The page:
Viasat’s acquisition of Inmarsat gets green light
The conclusion of the CMA’s Phase II review has confirmed its provisional findings that the proposed transaction does not raise competition concerns. This decision, an important milestone towards completion of the deal, allows Viasat acquisition to proceed.
The proposed transaction has now received clearance from the UK government under the National Security and Investment Act and the CMA, as well as the Australian government’s Foreign Investment Review Board (FIRB) and the Committee on Foreign Investment in the United States.
“The decision validates our position that the combination of our two companies will strengthen competition in a dynamic market that continues to attract substantial levels of investment and enables us to offer better services to our customers,” said Mark Dankberg, Chairman and CEO, Viasat.
“Additionally, this deal will also create new high-skill technology jobs, deepen Viasat’s capabilities in the UK, and ultimately help to deliver the goals of the UK’s National Space Strategy. I appreciate the extensive review by the CMA to review this transaction and thank them for their efforts.”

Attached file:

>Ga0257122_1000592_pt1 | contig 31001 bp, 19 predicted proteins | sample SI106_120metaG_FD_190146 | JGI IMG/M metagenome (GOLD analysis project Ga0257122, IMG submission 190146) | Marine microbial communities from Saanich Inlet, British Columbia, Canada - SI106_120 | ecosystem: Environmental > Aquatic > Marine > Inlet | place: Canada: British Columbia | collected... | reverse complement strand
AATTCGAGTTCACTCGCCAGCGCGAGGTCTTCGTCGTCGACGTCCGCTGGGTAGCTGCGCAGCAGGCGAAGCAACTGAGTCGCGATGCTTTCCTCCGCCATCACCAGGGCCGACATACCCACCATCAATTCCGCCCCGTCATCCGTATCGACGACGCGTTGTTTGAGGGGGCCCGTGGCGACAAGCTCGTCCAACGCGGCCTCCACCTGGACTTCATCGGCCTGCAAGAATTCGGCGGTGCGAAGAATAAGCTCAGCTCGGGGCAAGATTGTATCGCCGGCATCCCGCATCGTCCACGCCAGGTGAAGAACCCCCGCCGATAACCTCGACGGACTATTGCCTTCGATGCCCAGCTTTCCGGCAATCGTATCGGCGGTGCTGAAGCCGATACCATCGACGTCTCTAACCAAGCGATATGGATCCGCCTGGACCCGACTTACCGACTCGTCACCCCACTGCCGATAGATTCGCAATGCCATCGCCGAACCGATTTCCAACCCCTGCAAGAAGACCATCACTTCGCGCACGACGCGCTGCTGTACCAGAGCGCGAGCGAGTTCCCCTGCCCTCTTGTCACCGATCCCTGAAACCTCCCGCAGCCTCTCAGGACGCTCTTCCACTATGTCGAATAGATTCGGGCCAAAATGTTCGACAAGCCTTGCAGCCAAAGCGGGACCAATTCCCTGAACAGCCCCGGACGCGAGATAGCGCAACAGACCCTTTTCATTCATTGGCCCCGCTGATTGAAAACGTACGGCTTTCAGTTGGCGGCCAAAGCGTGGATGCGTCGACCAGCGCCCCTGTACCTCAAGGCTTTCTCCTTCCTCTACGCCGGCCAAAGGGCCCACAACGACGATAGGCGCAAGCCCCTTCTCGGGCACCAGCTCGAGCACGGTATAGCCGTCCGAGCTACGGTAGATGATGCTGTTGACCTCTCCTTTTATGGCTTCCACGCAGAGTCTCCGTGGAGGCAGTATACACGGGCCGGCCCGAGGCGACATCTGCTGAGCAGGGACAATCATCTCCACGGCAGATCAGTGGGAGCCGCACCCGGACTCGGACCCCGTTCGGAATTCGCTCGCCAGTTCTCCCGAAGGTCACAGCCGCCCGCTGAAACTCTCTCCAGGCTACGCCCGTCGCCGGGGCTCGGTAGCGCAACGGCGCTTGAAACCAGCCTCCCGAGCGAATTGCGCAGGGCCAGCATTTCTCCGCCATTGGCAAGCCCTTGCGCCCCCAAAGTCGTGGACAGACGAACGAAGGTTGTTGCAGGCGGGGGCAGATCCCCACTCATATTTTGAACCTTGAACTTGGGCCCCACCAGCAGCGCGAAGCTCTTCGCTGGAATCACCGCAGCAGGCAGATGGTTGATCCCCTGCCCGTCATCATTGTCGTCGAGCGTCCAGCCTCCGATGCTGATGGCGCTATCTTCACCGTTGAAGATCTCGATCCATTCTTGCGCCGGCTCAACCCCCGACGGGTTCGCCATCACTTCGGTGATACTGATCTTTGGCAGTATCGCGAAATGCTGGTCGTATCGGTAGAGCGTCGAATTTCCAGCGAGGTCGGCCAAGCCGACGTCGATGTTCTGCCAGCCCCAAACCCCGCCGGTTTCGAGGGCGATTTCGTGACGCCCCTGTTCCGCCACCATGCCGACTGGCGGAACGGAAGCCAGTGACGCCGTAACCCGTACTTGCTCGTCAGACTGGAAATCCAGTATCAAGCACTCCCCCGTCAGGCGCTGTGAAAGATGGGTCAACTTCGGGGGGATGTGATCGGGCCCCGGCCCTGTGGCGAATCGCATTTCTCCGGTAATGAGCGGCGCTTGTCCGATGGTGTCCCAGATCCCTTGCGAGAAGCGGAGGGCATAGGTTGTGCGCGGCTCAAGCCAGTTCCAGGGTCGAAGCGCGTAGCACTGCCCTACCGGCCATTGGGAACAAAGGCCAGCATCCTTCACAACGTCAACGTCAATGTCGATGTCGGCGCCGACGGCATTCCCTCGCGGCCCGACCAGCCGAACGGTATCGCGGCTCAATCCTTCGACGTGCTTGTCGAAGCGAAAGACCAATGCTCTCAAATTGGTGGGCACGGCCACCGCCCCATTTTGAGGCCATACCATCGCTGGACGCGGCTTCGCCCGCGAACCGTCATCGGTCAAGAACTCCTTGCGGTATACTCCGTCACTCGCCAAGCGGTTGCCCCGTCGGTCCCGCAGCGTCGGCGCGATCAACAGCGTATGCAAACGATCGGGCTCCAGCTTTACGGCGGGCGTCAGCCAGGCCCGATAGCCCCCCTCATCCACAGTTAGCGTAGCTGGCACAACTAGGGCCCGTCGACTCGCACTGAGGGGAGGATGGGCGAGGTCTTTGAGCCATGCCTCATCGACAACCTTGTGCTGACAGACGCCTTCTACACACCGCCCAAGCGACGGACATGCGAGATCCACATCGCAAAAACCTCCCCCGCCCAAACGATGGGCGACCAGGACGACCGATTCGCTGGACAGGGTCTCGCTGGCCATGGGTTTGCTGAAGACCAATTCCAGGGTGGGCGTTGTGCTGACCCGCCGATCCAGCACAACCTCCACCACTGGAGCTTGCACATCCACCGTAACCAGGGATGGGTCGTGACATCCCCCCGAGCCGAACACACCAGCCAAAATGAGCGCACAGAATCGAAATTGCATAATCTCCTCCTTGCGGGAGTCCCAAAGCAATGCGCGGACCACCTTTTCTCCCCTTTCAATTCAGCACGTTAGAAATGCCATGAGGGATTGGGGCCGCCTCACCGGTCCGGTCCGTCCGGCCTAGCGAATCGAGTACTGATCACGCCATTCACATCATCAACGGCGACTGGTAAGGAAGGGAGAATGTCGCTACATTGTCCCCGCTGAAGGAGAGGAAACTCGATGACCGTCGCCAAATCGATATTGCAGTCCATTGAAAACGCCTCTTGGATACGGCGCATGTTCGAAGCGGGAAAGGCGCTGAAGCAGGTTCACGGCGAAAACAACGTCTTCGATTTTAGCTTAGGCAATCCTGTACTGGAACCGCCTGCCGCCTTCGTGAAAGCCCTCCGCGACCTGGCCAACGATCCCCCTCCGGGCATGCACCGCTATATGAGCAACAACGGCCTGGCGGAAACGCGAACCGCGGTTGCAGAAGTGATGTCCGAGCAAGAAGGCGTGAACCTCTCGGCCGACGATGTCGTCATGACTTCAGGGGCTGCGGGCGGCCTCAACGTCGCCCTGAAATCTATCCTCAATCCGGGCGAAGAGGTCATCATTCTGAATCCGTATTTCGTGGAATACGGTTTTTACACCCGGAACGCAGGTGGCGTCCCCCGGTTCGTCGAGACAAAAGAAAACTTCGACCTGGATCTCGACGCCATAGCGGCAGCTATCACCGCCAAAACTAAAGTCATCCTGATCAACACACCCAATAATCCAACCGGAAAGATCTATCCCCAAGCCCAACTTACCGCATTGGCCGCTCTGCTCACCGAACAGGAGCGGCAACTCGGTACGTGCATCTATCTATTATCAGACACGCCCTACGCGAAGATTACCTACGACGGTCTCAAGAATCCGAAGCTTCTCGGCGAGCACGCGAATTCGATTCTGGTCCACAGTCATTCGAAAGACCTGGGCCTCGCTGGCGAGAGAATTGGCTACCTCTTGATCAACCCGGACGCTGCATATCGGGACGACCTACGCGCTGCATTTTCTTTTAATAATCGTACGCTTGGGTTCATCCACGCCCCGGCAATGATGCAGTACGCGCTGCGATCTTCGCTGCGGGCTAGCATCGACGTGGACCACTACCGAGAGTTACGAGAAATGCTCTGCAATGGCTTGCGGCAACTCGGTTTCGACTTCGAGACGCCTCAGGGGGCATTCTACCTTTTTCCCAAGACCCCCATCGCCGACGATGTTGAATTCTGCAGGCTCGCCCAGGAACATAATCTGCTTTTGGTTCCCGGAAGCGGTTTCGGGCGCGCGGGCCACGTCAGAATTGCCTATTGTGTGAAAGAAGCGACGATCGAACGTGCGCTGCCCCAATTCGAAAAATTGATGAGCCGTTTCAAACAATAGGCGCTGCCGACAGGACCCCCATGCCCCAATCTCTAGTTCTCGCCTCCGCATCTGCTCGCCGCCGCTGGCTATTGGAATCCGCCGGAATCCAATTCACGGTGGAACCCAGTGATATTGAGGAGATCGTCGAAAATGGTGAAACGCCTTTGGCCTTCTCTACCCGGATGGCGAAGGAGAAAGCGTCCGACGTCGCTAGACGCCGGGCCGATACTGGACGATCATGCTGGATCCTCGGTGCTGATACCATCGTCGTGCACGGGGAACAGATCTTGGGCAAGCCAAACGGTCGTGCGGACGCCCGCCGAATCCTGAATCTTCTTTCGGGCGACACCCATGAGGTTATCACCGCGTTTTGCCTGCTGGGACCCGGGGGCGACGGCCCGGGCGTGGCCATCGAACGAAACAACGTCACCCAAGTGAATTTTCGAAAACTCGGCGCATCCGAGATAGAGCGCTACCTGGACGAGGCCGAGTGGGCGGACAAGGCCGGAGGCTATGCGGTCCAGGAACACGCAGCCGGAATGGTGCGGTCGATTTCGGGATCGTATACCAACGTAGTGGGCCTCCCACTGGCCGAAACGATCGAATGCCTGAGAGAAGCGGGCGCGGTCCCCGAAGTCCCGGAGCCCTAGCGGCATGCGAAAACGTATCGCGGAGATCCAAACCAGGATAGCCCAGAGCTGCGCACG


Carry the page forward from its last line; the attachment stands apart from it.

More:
It was in October 2022 that the CMA decided to deepen its investigation of the deal. It announced the investigation “on the basis that, on the information currently available to it, it is or may be the case that this merger has resulted or may be expected to result in a substantial lessening of competition within a market or markets in the United Kingdom”.
“Today’s decision by the CMA to clear the Viasat-Inmarsat deal is hugely significant for the UK’s space ambitions and customers everywhere,” Rajeev Suri, Chief Executive Officer at Inmarsat.
“We would like to thank the CMA Independent Panel and Case Team for their diligent work on the review and for recognising that in today’s fast changing satellite communications sector the needs of customers will continue to be well served.”
The EU Commission, however, is still assessing the proposed acquisition under the rules of EU Merger Regulation.
It said it was concerned the transaction may allow Viasat to reduce competition. Specifically, in the market for the supply of broadband in-flight connectivity (‘IFC’) services to commercial airlines.
See also: European Commission investigates proposed Inmarsat, Viasat acquisition
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